Monday, 26 May 2014

So, in my fortnight of fun following dissertation hand in day (which we have humourously decided to call Gradders), my friends and I had a night out in London, as a lot of our group live there. Our aim was to head to Mahiki and have a great time. Dressed to the nines we had a glorious barbecue/ pre-drinks before heading out into town, and as we got to Mahiki I found an old socialite friend who helped us score a cheeky queue jump and guest list.

So far this night sounds good, right? Well, after we moved to the guest list queue, the bouncers decided to be little shits. They questioned my housemate’s ID and told her that she wasn’t using her own ID, regardless of the fact that she had three other forms of ID proving that it was indeed, her. So her boyfriend simply said to the bouncer “please mate, it’s her ID”, to which the bouncer went mad. He told the boyfriend to get out of the queue while my housemate continued to beg to come in. Then, the next guy in our group held out his ID for the bouncer and for no reason he snapped, saying “right you’re giving me attitude, all of you get out.” It was crazy! We had done nothing wrong, yet a bouncer with a vendetta can decide we aren’t good enough to go in whenever he likes. He made my housemate sign the signature on her ID, which she received 5 years ago when she was 16 and had understandably forgotten. How is that fair?

I understand that doormen such as this one must see a lot of insincere people and have to make a fast decision about letting them in or not, but we all just stood there shell shocked, not knowing what just happened. As 21 and 22 year olds, being rejected from a queue has not happened in a very long time, and this bouncer was being absolutely ridiculous.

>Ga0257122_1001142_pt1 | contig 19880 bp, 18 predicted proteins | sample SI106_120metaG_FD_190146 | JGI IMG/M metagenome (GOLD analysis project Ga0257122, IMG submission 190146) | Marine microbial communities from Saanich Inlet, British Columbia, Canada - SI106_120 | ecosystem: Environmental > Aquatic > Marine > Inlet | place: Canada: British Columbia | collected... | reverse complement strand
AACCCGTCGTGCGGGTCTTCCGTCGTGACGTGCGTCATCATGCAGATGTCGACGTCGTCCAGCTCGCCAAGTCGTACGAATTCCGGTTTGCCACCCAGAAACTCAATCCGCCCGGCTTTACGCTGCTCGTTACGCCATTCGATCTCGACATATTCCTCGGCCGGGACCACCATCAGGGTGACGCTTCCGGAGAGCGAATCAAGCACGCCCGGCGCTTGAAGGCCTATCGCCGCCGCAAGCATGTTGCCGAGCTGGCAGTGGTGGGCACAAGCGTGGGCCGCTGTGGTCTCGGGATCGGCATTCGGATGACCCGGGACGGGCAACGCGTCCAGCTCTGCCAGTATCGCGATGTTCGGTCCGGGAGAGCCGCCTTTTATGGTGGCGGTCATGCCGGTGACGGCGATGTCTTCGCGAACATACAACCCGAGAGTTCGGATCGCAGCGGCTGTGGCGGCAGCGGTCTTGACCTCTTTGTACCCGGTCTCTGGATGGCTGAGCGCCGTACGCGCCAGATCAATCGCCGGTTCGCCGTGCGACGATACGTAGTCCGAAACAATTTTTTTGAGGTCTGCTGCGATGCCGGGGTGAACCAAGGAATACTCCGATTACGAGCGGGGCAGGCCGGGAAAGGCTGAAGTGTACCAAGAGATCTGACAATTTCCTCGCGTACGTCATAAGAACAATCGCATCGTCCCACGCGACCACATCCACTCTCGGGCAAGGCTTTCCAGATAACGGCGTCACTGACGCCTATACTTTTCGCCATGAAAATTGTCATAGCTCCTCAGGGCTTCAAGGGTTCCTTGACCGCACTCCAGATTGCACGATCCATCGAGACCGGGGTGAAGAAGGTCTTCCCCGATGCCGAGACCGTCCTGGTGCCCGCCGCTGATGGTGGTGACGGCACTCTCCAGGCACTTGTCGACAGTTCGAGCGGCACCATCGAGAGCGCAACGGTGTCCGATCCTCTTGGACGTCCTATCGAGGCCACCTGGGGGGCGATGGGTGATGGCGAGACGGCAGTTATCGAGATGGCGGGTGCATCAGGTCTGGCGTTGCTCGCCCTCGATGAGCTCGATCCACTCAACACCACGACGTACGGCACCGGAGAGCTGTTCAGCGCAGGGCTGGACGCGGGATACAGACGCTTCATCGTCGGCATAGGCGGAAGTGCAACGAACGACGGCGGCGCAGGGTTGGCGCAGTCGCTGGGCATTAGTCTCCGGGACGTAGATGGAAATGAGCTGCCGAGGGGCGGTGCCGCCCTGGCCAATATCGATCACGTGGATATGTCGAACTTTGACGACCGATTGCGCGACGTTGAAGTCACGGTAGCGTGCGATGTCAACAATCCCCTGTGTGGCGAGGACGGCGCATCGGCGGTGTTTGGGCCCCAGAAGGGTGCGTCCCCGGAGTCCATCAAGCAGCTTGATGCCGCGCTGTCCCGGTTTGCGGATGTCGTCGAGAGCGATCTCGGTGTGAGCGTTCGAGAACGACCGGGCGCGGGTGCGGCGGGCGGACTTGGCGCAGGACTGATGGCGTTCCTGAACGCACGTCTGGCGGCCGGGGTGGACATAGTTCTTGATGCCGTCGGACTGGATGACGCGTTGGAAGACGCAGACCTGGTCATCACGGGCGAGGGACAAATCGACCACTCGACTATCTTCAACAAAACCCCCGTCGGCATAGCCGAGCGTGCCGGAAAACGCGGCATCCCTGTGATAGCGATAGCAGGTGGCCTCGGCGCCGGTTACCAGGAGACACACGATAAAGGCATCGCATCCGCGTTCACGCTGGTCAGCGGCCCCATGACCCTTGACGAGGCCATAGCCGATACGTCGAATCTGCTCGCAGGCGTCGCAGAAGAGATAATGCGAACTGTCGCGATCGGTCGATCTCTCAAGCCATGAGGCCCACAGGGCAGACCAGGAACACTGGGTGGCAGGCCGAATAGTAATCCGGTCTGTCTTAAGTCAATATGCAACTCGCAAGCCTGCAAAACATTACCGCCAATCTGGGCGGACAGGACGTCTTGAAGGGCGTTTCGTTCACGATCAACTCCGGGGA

Before leaving home, my socialite friend asked me if we were an attractive group of people. She also told us we all had to wear heels otherwise we would not even be considered for entry. I resent this rule because I am 5”10 and very rarely wear heels because that means I breach the 6 ft barrier and makes me stick out. Furthermore, the fact that she said they would be funny if we weren’t attractive really makes me question society’s conception of the elite, as well as London life in general. It appears that in order to survive in London you need to be beautiful, know lots of other London socialites, and do very little else. But I don’t know why this bouncer decided to penalise my friends, because they are all very attractive; my housemate in particular. Luckily, socialite pal hooked us up with another club which led to a pretty fun night nonetheless, but this introduction to London life was not as pleasing as I had previously imagined.  

I understand that doormen need to be aware of the sneaky youths trying to be old before their time, but each person is different and not letting my housemate in should have been handled differently because we had done nothing wrong and it meant we had to completely change our plans for the evening. Plus it upset my housemate.

Do not be deluded, doormen out there; you are not God and your power trip is only a temporary solution to the fact that you are not really going anywhere good in the long term. Get a life and do something which actually gives you power in real life situations if that is what you seek rather than taking your life rut out on everyone else.